next election, you might not. if people voted for trump, the voters you're not going to get back anytime soon are voters who went for him not in spite of his offensive views and comments, but because of them. there are some of those, there are a lot of them. those ones we are not going to win back. if you liked what you heard about immigrant bashing our race meeting, i do not think the democrats will win them and i am not sure they should try. >> could you put in historical context how parties adapt to what are the constantly changing demographics of the american journey? >> i feel a guy need to write a dissertation about that. >> we do not have time. >> think god. for everyone in this room. i will twist or question slightly. i hope i get to the same point in the end. spend a lotrian, i of my time worrying about the 18th century and i remember being in this room a couple of years ago and hearing a thing that really, i thought about
ever since. it is that voters respond to the candidate who they think is authentic. they may disagree with a lot of the policies. it may be hard for the current president to figure out what the current policies are from day-to-day. that are voters who think he does not hide anything and it comes off as authentic. i do not mean disrespect for his opponent. i used to live in kansas. sure everyone on this panel read what is the matter with kansas? i am happy i moved away with auld to respect to kansas. for you couldlace look at the election result and constantly people voted against economic interest. time after time. for you could look at the election resultsinc. they voted for people or issues that are some hard -- somehow core to them and they find ways to move in that direction. that is ultimately how parties,
how society moves. aboutteve was talking silicon valley before, it has been on my mind a lot. does trump when without silicon valley, does trump win without the rain power that created twitter, that created the way that we talk to each other now and found a way around the mainstream media, i hate that phrase but whatever. there is a sense that political -- politicians and parties adapt to new technologies to try to reach out to the core. it is a sense of authenticity that people respond to. >> there is one man whose name has not been mentioned so far here and he may be the most popular democrat with the exception of joe biden. and barack obama who obviously cannot run again. and that is someone who refuses to say he is a democrat, bernie sanders. do you see him shaping the future of the party and does the party lean left or lean further
left in reaction to 2016? >> yeah, the answer is yes. he is doing it already. he will continue. i do not see him running for president again. he is pulling the party to the left but on economic issues, i do not think that is necessarily a bad thing for the party to win back the white house. i do not see him runningi agree. i think democrats expand their economic argument because without bringing this up again, i do not agree with steve that he was contempt from the east coast to what is going on. it was ignorance. we saw examples. mostly what, people did not know, for whatever reasons. people live a different life here. it is important for the democratic hardy to be prepared to understand the things that are going on and to respond in a way that president trump did. in a way the other stuff is a most irrelevant. sanders gets that. sanders got that during the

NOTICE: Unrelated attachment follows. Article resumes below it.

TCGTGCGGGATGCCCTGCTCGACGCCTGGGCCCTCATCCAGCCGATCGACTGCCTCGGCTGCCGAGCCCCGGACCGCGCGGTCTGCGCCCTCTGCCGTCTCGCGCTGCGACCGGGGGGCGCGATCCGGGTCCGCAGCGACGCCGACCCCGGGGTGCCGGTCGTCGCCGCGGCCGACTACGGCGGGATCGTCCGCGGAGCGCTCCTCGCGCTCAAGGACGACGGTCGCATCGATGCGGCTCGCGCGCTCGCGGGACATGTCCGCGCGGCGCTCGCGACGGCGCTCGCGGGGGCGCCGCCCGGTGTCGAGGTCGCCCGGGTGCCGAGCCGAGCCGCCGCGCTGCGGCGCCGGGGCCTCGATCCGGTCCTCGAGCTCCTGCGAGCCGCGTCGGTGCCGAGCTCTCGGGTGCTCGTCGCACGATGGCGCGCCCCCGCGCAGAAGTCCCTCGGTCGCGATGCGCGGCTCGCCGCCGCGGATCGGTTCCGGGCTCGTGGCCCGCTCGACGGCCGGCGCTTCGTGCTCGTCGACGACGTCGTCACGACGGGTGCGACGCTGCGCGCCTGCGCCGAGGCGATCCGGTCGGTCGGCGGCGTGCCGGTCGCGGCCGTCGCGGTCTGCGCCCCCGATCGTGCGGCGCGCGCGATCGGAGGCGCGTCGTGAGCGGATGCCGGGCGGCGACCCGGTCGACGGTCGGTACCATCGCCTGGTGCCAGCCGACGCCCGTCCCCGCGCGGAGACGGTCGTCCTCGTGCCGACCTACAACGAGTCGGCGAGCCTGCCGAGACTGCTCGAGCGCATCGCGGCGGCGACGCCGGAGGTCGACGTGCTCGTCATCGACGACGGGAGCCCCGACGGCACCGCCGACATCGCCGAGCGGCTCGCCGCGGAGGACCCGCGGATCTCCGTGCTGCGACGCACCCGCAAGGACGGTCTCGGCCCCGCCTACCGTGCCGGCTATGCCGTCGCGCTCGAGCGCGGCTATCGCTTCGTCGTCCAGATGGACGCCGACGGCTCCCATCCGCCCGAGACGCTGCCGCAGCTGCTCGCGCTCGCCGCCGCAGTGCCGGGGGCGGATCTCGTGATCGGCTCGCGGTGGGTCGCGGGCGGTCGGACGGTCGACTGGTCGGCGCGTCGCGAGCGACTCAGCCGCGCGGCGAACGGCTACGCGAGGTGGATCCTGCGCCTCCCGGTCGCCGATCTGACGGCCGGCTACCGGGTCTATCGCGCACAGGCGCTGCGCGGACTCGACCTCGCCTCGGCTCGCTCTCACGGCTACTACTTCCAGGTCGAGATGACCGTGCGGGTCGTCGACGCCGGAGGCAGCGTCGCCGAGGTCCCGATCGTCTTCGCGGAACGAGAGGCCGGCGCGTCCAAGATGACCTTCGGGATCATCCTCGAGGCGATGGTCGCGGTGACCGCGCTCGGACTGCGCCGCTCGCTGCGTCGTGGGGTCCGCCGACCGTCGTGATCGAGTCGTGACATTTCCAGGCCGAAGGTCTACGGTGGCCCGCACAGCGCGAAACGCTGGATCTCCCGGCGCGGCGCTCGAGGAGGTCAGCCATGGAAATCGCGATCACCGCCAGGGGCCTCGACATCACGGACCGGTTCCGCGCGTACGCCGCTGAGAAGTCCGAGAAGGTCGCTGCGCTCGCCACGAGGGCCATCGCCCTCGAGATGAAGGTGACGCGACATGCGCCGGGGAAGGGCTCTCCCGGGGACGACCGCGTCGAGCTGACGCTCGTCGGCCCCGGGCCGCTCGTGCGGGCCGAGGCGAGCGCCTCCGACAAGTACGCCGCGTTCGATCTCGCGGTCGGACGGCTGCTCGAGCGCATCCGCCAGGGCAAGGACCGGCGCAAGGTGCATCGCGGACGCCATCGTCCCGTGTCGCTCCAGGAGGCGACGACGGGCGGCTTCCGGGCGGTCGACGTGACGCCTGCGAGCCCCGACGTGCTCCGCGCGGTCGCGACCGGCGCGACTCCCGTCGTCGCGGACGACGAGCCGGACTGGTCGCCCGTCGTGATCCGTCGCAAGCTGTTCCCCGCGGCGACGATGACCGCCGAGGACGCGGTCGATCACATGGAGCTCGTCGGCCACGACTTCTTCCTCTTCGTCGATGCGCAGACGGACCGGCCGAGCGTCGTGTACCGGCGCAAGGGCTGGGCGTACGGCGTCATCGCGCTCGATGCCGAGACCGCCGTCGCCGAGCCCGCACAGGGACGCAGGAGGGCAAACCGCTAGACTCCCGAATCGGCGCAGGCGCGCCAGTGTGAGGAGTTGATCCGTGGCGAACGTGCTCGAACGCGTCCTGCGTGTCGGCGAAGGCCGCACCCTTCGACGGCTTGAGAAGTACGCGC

election. he is from vermont. he understood what was going on in a way that i think trump did and democrats need to do that. sanders will help show them that direction. >> when you look at these election results, how do you, what is your read on all this? think bernies -- i sanders ran against hillary clinton, a lot of people did not theyhillary clinton, thus voted for bernie sanders. a liberal socialist from vermont is not the future of the democratic party that is going to win. it is definitely the future of the era party that runs and loses by moving too far to the left. i think young voters are excited about bernie sanders. there is something there but a might have been excited about elizabeth warren or another candidate who is more palatable possibly to the liberal part of the wing of the party without having the name socialist attached. i could be wrong.
, i live ink he seems congressionalin a district where trump got 11% of the vote. two candidates advanced, both democrats, neither one are bernie sanders people, there in the mode of the mainstream hillary democrat. somebody who is more mainstream but can talk about economic issues is going to be important. also what is the state of the economy in general? the economy is going well. unless trump says off-the-wall things. he will probably lose. think one thing to understand about the republican party is, what is the bonding the republicans party and its voters together right now? and what it is is grievance.